What to Like About Mike
The directional arrows all point in the same startling direction: a 27.8 percent increase over 2002 in those students exceeding state mathematics standards and a 16 percent improvement at the lowest level in that period, with strong gains among black and Hispanic students; and high school graduation rates at the highest in decades. There are many more charter schools, and Bloomberg has won funding for the largest-ever school construction program.
Race. While black and Hispanic leaders felt locked out of Giuliani's City Hall, Bloomberg early on sent a message that he would be open to dealing with them. Race relations have improved dramaticallyeven an inordinately violent police shooting of a black man has been managed without a typical public explosion.
Public health. Bloomberg is probably best known for banning smoking in bars and restaurants. Cynicism and criticism followed. Now the Bloomberg rules have been adopted by many cities in America and around the world; similarly, his restaurant ban on trans fats, which are believed to cause heart disease.
Politics. Bloomberg won a landslide re-election. In a recent Daily News poll, "Mayor Mike" was chosen overwhelmingly as a more effective mayor than Rudy Giuliani by 56 percent to 29 percent.
In short, a great mayor. He has a level of national recognition; he has been on the cover of U.S. News and Time magazine. There is certainly an opening for such a smart, effective leader who is focused less on winning easy headlines than on tackling long-term issues. Some 73 percent of Americans think we are on the "wrong track," and there's dissatisfaction with both main parties.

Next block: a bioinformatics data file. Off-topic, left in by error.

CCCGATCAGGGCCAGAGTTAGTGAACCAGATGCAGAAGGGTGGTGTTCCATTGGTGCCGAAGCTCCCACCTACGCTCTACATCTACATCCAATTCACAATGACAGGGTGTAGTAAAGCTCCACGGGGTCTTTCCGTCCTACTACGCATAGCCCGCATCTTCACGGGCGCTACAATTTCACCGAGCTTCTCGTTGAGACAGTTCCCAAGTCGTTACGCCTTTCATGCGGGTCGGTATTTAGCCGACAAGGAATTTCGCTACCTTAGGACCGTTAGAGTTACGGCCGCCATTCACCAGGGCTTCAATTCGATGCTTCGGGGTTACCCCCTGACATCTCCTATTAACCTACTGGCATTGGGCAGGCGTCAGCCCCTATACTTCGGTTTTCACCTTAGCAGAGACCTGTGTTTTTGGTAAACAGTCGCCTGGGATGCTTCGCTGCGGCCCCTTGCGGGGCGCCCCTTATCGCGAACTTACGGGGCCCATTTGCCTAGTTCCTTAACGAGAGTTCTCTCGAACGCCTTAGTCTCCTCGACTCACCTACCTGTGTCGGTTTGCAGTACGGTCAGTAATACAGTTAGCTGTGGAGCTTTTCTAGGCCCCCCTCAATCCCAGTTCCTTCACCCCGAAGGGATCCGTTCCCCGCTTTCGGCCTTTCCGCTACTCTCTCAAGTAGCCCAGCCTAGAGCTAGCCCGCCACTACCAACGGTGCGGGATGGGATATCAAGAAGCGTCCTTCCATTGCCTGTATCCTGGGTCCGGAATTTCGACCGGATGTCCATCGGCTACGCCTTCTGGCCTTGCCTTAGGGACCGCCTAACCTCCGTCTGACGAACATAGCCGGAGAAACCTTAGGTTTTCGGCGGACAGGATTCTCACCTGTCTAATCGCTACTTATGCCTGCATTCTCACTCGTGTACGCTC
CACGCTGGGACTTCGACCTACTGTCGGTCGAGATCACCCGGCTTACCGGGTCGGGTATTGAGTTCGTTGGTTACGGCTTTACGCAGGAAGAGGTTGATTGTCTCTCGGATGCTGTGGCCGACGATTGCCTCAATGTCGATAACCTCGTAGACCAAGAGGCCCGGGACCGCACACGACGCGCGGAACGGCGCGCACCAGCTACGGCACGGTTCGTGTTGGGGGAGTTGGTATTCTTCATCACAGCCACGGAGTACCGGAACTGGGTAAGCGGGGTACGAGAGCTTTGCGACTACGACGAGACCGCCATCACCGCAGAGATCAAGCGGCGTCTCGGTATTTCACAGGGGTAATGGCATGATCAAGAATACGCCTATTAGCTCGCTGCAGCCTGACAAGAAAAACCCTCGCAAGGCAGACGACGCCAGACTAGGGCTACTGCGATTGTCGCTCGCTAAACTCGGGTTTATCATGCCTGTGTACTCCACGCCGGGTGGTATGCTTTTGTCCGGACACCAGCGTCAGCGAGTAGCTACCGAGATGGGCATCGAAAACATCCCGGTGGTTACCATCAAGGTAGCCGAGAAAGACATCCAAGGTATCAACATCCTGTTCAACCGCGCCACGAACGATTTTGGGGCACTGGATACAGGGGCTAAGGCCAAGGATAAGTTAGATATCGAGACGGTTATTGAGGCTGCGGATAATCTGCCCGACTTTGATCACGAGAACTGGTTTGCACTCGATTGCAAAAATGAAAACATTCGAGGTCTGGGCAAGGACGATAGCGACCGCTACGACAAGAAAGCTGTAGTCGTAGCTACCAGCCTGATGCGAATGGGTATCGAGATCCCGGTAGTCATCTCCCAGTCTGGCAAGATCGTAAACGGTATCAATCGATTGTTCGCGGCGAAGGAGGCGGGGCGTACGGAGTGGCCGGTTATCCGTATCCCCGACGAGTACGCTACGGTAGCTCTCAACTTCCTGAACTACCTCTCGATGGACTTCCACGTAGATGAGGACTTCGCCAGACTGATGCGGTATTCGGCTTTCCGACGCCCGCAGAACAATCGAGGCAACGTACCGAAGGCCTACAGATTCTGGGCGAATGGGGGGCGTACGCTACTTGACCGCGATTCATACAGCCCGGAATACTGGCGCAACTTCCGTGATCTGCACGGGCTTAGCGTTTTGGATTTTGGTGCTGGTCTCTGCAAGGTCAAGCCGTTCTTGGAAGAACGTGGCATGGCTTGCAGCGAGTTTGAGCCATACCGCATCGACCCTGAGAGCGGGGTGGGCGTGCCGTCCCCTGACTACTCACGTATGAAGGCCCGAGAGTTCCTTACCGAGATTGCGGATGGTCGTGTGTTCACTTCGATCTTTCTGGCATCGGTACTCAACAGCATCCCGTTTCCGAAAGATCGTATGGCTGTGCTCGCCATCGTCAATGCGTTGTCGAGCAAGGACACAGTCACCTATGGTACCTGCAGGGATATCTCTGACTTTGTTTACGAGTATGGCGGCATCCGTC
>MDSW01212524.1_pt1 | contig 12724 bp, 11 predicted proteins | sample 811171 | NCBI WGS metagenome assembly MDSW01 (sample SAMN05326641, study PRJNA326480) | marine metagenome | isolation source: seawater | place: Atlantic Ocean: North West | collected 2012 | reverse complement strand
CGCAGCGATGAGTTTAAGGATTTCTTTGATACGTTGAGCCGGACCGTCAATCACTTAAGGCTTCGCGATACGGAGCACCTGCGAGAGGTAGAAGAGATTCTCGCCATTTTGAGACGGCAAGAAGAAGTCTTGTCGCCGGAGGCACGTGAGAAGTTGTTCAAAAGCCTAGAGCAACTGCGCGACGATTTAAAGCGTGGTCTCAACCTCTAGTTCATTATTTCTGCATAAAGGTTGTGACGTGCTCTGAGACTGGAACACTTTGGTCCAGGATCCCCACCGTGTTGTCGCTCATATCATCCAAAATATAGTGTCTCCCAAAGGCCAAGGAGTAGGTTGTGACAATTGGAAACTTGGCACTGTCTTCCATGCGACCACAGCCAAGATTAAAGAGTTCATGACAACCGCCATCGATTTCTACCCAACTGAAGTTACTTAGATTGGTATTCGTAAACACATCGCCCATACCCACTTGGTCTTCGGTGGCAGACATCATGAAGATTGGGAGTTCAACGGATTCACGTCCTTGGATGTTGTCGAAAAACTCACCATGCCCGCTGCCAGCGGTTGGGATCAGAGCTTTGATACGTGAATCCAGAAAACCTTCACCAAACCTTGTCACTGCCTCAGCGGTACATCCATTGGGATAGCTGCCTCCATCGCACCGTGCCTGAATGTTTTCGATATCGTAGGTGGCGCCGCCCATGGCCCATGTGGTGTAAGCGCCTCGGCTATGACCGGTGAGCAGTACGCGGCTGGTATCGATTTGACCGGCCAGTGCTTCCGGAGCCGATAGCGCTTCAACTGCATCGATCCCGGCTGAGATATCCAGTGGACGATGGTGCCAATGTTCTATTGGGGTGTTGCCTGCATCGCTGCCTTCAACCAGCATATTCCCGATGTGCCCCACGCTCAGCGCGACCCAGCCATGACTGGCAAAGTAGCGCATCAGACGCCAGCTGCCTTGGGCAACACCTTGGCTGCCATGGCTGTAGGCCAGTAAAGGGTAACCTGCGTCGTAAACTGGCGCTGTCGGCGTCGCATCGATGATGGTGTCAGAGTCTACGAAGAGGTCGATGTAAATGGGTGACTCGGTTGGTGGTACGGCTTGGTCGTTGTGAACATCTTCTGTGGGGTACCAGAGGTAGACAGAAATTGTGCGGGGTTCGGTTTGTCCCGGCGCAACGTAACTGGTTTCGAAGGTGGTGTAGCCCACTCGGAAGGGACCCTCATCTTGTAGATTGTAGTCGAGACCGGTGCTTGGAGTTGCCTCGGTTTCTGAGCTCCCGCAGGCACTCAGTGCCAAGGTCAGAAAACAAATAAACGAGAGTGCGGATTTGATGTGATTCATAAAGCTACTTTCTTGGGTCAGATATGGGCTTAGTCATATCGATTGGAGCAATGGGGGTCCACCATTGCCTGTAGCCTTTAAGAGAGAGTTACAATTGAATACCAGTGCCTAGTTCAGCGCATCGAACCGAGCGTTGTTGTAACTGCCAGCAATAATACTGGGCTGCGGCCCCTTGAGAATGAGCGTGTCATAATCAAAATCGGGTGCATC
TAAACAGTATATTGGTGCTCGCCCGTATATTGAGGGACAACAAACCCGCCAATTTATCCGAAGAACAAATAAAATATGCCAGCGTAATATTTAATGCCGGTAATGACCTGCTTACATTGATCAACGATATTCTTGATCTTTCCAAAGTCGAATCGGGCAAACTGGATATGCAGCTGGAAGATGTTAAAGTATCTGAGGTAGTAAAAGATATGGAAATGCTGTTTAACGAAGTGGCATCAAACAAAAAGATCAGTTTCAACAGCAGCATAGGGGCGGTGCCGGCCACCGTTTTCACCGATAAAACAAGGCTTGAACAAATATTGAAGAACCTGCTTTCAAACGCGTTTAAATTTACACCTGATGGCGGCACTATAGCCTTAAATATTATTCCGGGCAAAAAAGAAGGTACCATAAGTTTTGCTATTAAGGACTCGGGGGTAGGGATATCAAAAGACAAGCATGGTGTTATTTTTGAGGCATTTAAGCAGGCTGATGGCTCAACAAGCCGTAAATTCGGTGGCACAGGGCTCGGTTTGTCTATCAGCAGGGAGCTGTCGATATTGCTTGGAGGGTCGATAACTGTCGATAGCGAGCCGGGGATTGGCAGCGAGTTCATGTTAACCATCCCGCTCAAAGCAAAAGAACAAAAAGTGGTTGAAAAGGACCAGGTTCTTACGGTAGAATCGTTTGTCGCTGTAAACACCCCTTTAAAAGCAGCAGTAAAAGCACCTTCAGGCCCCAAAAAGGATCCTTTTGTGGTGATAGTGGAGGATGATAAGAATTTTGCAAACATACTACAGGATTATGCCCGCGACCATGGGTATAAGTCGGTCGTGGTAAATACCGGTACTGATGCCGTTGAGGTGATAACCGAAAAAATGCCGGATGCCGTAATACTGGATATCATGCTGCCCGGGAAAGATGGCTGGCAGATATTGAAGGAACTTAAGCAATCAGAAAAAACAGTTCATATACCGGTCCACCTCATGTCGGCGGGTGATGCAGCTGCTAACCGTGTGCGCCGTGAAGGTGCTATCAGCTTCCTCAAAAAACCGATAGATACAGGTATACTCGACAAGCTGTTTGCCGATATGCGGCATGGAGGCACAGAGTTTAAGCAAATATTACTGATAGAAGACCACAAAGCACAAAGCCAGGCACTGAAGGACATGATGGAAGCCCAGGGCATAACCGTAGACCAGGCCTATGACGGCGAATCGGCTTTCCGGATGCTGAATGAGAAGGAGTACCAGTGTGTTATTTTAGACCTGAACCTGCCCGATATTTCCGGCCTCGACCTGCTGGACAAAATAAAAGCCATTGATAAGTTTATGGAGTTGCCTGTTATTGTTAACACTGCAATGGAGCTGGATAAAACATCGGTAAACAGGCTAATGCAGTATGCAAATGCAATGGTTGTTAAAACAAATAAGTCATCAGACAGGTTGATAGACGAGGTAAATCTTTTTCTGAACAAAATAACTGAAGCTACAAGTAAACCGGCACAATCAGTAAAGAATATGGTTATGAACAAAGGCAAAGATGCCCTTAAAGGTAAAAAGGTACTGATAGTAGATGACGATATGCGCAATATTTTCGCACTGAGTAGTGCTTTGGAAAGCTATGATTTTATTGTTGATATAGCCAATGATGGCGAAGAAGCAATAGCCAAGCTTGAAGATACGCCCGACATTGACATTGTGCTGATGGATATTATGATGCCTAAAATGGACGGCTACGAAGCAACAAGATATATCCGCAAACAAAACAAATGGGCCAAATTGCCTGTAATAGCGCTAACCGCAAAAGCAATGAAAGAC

If the primaries do what they frequently do and squeeze out the moderates, there may be an ideal condition for a third-party candidacy, given that independents are the fastest-growing and most frustrated segment of the electorate. He tends to mock himself by doubting whether the country is ready for a short, divorced, Jewish billionaire.
Forget it. The country is looking for leadership and will judge on that issuenot looks, marital status, or vertical inches. He could go to the country with the following unique message: "My father never earned more than $11,000 a year. I have had a different experience in this land of opportunity and have tried to reflect that through a lifetime of public philanthropy and public servicebut public service of a particular kind. I paid for every penny of my two political campaigns for the mayoralty of New York, and I will do so were I to run for the presidency. I would not take one penny, one nickel, one dime, one quarter, or one dollar from any of the financial interests or lobbyists whose financial contributions have given them an undue role in the legislative process under both parties that has produced a system of legal corruption through the dependency of our candidates on their financial contributors, not to speak of the illegal bribery of politicians. You won't get that under a Bloomberg administration."
A Bloomberg third-party run is not without vulnerabilities. He lacks national security experience, not a trivial weakness in an age of terrorism. Here he would have to hire an outstanding team. He has one great advantage. Given that his wealth enables him to delay a decision until after the national primary on February 5, he could then run as a fresh face and not the stale candidate.
In any event, a Bloomberg candidacy would set campaign '08 on fire.